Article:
Thursday, February 19, 2015

Ocean City pays $150,000 to settle police assault/excessive force suit

On December 31, 2014, the City of Ocean City (Cape May County) agreed to pay $150,000 to a local woman who sued the Ocean City Police Department and one of its officers for allegedly assaulting her without justification.

In her suit, Monica Raab said that on May 11, 2010, she observed Ocean City Police Officer Jessie Scott Ruch in front of her home looking at a garden trailer that was parked there.  She said that when she went outside to inquire as to what Ruch was doing, he told her that he "getting rid of the trash on the street," referring to the trailer, which had been parked there for about a month.  The trailer was owned by Raab's brother-in-law who lived about two blocks away. When Ruch said that he intended to tow the trailer, Raab, her daughter and another person offered to put it in Raab's driveway and, by pushing, got it over the curb and into her driveway.

Raab claimed that Ruch then pushed her to the ground without provocation and handcuffed her, injuring her in the process.  He allegedly also "continued to pull and twist [her] right arm over and over again causing her to repeatedly hit her head on the pavement." Ruch also allegedly pushed Raab's daughter into the bushes.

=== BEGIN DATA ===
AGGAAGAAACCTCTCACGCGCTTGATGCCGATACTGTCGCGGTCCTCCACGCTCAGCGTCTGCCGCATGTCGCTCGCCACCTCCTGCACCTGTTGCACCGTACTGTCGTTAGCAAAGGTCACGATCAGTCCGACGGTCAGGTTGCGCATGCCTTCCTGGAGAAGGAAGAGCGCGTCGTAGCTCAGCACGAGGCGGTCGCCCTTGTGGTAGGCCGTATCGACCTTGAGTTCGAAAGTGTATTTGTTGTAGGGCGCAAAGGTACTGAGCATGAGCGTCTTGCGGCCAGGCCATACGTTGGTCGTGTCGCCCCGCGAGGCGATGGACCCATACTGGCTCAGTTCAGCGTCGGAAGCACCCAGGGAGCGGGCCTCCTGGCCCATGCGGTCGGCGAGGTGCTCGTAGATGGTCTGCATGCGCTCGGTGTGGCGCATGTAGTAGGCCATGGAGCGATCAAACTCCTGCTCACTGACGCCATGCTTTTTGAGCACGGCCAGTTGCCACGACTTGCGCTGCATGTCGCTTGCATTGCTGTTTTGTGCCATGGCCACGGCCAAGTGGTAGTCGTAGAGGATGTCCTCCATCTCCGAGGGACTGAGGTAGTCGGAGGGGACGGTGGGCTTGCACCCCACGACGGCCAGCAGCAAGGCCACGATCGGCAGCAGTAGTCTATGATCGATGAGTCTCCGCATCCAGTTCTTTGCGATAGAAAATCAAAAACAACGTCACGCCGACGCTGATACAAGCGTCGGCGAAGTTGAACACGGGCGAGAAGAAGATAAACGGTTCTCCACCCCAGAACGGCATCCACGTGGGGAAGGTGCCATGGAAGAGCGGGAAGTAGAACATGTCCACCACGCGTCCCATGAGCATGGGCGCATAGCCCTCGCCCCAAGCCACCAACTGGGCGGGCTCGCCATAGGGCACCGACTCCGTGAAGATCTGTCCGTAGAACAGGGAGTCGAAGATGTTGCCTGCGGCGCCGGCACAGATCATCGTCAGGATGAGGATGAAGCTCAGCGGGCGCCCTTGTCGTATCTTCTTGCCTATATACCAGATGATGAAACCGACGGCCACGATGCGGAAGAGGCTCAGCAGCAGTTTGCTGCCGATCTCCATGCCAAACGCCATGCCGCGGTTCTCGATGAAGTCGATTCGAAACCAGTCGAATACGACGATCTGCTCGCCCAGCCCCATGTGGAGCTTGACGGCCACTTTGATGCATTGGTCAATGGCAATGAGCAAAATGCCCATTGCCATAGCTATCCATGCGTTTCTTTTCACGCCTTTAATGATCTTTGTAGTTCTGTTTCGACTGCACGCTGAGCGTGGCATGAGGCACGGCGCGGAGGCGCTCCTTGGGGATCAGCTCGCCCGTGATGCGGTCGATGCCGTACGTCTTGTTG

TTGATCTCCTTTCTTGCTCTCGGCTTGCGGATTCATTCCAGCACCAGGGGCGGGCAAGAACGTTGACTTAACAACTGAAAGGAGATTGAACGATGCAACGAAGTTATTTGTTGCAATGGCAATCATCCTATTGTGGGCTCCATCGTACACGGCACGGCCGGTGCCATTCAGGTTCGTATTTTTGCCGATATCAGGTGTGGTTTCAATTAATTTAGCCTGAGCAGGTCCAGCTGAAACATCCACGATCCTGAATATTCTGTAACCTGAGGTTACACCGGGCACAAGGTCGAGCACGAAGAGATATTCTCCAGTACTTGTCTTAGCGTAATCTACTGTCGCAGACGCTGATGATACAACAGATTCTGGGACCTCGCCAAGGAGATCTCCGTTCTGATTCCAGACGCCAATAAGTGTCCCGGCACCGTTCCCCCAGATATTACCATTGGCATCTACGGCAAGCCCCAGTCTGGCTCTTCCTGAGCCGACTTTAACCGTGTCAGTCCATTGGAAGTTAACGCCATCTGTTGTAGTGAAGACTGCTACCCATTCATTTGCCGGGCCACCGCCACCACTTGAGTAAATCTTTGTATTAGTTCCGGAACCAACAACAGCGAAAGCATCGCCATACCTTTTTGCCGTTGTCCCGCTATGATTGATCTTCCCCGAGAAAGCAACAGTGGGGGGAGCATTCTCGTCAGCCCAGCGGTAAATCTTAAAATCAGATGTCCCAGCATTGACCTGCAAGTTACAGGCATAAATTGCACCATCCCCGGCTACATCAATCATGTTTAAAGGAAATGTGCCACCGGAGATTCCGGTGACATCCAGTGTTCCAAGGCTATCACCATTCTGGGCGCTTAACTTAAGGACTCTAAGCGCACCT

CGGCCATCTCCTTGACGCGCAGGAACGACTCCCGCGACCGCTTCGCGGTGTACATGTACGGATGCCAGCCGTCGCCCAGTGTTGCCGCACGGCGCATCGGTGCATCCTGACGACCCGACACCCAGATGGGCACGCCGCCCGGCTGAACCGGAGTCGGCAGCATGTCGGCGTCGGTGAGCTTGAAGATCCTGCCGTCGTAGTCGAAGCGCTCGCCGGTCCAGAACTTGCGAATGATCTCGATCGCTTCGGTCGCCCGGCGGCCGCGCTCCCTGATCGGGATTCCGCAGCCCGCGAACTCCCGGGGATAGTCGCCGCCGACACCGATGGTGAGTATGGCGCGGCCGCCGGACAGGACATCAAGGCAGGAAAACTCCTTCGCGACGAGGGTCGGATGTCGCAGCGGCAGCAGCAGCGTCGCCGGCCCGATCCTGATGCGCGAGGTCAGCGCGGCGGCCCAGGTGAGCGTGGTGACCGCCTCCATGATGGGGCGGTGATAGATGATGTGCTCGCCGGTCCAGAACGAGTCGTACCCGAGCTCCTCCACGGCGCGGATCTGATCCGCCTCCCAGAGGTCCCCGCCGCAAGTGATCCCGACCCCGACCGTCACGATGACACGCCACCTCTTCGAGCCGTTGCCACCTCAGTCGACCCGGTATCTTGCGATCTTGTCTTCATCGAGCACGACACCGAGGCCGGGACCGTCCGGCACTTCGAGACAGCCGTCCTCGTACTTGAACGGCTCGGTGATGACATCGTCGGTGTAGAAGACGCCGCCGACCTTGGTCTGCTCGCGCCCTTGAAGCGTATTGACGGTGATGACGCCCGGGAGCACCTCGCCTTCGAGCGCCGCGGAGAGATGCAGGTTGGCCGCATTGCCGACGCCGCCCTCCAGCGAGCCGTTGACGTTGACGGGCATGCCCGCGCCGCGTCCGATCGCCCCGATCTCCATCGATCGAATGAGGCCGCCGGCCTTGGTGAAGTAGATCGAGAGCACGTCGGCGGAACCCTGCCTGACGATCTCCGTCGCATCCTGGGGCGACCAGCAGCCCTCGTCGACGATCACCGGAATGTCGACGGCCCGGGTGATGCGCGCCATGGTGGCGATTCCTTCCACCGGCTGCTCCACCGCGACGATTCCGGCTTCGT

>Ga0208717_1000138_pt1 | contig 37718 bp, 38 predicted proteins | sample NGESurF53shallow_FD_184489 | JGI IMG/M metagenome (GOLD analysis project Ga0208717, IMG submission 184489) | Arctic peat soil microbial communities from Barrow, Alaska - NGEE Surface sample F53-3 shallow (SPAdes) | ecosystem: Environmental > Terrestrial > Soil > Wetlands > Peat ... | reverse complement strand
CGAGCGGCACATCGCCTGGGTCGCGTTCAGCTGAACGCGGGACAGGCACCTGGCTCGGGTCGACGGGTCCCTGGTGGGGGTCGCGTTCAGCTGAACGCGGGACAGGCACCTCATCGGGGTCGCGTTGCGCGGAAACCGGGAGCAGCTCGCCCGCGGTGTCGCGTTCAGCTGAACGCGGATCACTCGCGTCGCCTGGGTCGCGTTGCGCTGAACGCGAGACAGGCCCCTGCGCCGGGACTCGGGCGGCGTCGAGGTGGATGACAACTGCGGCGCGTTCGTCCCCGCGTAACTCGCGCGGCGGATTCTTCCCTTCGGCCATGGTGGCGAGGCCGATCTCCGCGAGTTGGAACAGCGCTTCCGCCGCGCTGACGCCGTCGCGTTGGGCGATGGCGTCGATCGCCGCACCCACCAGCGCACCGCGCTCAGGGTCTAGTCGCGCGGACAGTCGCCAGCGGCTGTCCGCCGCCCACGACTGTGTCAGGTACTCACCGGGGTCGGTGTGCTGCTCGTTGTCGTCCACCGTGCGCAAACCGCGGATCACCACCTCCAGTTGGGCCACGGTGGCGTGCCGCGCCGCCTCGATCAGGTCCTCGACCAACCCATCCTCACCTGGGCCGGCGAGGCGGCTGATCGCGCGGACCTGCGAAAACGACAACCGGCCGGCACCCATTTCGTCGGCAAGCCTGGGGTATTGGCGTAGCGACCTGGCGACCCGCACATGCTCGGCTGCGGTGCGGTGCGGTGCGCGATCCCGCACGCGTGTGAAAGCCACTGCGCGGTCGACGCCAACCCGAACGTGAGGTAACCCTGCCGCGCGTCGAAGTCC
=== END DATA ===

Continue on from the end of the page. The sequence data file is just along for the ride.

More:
Raab's suit claimed that a second officer named Campbell then arrived and ordered Ruch to take the handcuffs off of her.  Ruch complied and Raab claims that she was not charged with any crime arising from the incident.

The case is captioned Raab v. Ocean City, Federal Case No. 1:11-cv-06818 and Raab's attorney was Paul R. Rizzo of Warren.  Case documents are on-line here.

None of Raab's allegations have been proven or disproven in court. The settlement agreement resolution expressly states that the $150,000 payment does not constitute an admission of wrongdoing by Ocean City or any of its officials. All that is known for sure is that Ocean City or its insurer, for whatever reason, decided that it would rather pay Raab $150,000 than take the matter to trial. Perhaps the defendants' decision to settle was done to save further legal expense and the costs of trying what were in fact exaggerated or meritless claims. Or, perhaps the claims were true and the defendants wanted to avoid being embarrassed at trial. This is the problem when cases settle before trial--it is impossible to know the truth of what really happened.